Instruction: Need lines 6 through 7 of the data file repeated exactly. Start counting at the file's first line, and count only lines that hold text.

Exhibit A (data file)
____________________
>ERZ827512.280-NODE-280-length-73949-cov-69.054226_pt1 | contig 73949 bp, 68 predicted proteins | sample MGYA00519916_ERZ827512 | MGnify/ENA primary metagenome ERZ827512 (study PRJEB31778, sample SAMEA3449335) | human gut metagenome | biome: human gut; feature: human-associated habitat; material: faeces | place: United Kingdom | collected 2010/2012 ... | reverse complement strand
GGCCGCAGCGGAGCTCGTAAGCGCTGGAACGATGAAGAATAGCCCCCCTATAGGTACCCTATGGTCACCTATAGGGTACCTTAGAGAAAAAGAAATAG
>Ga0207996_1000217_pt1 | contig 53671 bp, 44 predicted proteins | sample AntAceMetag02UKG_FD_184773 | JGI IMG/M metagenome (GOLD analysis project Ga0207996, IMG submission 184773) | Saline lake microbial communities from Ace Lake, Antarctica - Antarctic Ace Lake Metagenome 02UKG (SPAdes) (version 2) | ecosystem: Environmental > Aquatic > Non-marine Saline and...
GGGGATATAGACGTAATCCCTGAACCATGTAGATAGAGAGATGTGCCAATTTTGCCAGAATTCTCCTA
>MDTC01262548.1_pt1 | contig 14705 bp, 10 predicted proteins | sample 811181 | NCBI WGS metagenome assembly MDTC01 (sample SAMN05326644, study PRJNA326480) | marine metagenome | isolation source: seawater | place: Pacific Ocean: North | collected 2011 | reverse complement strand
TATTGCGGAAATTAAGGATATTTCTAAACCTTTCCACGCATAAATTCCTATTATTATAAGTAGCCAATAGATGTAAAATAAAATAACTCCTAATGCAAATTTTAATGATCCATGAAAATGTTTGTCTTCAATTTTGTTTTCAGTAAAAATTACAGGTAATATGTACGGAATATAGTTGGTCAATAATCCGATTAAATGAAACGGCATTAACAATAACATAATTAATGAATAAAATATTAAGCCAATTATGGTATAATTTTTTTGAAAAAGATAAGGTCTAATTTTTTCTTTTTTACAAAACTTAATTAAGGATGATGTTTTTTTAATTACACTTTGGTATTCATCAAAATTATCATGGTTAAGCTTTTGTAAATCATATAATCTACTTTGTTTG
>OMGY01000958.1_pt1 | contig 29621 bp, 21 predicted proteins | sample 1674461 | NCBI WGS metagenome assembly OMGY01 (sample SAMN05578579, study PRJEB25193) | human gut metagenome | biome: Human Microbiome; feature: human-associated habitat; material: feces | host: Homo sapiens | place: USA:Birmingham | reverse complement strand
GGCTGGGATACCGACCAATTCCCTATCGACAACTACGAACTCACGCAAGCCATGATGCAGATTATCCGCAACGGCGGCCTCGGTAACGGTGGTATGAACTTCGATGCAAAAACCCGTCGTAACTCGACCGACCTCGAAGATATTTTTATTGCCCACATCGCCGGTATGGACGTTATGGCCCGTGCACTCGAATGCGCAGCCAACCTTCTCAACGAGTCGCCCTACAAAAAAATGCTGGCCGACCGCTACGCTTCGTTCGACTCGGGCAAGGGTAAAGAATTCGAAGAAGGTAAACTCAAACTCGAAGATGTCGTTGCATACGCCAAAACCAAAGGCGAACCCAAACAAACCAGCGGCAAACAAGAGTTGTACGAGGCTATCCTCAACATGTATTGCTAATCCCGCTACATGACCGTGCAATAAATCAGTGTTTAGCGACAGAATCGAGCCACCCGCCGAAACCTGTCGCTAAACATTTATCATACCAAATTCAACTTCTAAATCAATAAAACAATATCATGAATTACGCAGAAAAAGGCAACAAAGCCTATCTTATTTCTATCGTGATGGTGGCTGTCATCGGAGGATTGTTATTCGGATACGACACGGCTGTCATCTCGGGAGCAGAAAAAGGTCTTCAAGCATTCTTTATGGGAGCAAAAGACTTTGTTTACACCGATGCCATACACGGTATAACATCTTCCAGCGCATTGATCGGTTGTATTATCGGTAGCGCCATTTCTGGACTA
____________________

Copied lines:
TATTGCGGAAATTAAGGATATTTCTAAACCTTTCCACGCATAAATTCCTATTATTATAAGTAGCCAATAGATGTAAAATAAAATAACTCCTAATGCAAATTTTAATGATCCATGAAAATGTTTGTCTTCAATTTTGTTTTCAGTAAAAATTACAGGTAATATGTACGGAATATAGTTGGTCAATAATCCGATTAAATGAAACGGCATTAACAATAACATAATTAATGAATAAAATATTAAGCCAATTATGGTATAATTTTTTTGAAAAAGATAAGGTCTAATTTTTTCTTTTTTACAAAACTTAATTAAGGATGATGTTTTTTTAATTACACTTTGGTATTCATCAAAATTATCATGGTTAAGCTTTTGTAAATCATATAATCTACTTTGTTTG
>OMGY01000958.1_pt1 | contig 29621 bp, 21 predicted proteins | sample 1674461 | NCBI WGS metagenome assembly OMGY01 (sample SAMN05578579, study PRJEB25193) | human gut metagenome | biome: Human Microbiome; feature: human-associated habitat; material: feces | host: Homo sapiens | place: USA:Birmingham | reverse complement strand